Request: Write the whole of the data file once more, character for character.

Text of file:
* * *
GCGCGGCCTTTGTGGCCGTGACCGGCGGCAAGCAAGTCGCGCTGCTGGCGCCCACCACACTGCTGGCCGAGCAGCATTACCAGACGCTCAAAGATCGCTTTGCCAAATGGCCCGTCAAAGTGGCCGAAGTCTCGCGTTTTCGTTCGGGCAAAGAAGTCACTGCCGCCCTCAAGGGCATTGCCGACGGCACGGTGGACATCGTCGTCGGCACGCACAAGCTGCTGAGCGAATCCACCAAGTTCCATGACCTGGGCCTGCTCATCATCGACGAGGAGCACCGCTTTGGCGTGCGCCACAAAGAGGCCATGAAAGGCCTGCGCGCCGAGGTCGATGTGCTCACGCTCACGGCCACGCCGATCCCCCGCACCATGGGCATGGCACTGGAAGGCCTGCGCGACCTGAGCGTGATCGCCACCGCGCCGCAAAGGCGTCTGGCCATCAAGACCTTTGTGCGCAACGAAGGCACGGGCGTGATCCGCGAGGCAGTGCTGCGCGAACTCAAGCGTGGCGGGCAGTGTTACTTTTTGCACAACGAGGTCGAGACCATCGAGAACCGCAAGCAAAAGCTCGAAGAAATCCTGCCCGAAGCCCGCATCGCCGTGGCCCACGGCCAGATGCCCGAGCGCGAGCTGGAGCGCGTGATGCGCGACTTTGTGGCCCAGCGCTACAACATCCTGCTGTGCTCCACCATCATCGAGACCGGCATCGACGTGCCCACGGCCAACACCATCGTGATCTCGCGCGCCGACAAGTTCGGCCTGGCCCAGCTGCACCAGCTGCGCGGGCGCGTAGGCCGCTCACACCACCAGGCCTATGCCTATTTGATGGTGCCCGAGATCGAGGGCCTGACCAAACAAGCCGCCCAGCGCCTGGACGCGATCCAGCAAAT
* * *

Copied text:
GCGCGGCCTTTGTGGCCGTGACCGGCGGCAAGCAAGTCGCGCTGCTGGCGCCCACCACACTGCTGGCCGAGCAGCATTACCAGACGCTCAAAGATCGCTTTGCCAAATGGCCCGTCAAAGTGGCCGAAGTCTCGCGTTTTCGTTCGGGCAAAGAAGTCACTGCCGCCCTCAAGGGCATTGCCGACGGCACGGTGGACATCGTCGTCGGCACGCACAAGCTGCTGAGCGAATCCACCAAGTTCCATGACCTGGGCCTGCTCATCATCGACGAGGAGCACCGCTTTGGCGTGCGCCACAAAGAGGCCATGAAAGGCCTGCGCGCCGAGGTCGATGTGCTCACGCTCACGGCCACGCCGATCCCCCGCACCATGGGCATGGCACTGGAAGGCCTGCGCGACCTGAGCGTGATCGCCACCGCGCCGCAAAGGCGTCTGGCCATCAAGACCTTTGTGCGCAACGAAGGCACGGGCGTGATCCGCGAGGCAGTGCTGCGCGAACTCAAGCGTGGCGGGCAGTGTTACTTTTTGCACAACGAGGTCGAGACCATCGAGAACCGCAAGCAAAAGCTCGAAGAAATCCTGCCCGAAGCCCGCATCGCCGTGGCCCACGGCCAGATGCCCGAGCGCGAGCTGGAGCGCGTGATGCGCGACTTTGTGGCCCAGCGCTACAACATCCTGCTGTGCTCCACCATCATCGAGACCGGCATCGACGTGCCCACGGCCAACACCATCGTGATCTCGCGCGCCGACAAGTTCGGCCTGGCCCAGCTGCACCAGCTGCGCGGGCGCGTAGGCCGCTCACACCACCAGGCCTATGCCTATTTGATGGTGCCCGAGATCGAGGGCCTGACCAAACAAGCCGCCCAGCGCCTGGACGCGATCCAGCAAAT